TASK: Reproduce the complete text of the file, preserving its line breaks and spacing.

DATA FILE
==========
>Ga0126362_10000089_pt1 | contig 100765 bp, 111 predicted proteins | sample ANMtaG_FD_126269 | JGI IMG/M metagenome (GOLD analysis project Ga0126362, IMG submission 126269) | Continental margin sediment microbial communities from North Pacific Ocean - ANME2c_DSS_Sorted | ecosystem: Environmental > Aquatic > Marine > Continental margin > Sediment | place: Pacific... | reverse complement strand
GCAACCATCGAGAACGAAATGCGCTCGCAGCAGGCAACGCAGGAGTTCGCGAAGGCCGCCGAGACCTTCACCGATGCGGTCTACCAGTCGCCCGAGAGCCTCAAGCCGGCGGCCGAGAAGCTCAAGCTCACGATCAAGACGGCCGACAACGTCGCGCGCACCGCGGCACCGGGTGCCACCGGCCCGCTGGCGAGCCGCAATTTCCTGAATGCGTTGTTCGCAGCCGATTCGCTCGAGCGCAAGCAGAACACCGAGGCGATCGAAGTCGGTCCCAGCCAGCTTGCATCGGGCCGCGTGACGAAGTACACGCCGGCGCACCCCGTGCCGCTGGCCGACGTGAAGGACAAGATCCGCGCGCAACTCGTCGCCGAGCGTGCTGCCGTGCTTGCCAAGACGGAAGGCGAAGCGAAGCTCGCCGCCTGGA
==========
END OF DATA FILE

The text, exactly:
>Ga0126362_10000089_pt1 | contig 100765 bp, 111 predicted proteins | sample ANMtaG_FD_126269 | JGI IMG/M metagenome (GOLD analysis project Ga0126362, IMG submission 126269) | Continental margin sediment microbial communities from North Pacific Ocean - ANME2c_DSS_Sorted | ecosystem: Environmental > Aquatic > Marine > Continental margin > Sediment | place: Pacific... | reverse complement strand
GCAACCATCGAGAACGAAATGCGCTCGCAGCAGGCAACGCAGGAGTTCGCGAAGGCCGCCGAGACCTTCACCGATGCGGTCTACCAGTCGCCCGAGAGCCTCAAGCCGGCGGCCGAGAAGCTCAAGCTCACGATCAAGACGGCCGACAACGTCGCGCGCACCGCGGCACCGGGTGCCACCGGCCCGCTGGCGAGCCGCAATTTCCTGAATGCGTTGTTCGCAGCCGATTCGCTCGAGCGCAAGCAGAACACCGAGGCGATCGAAGTCGGTCCCAGCCAGCTTGCATCGGGCCGCGTGACGAAGTACACGCCGGCGCACCCCGTGCCGCTGGCCGACGTGAAGGACAAGATCCGCGCGCAACTCGTCGCCGAGCGTGCTGCCGTGCTTGCCAAGACGGAAGGCGAAGCGAAGCTCGCCGCCTGGA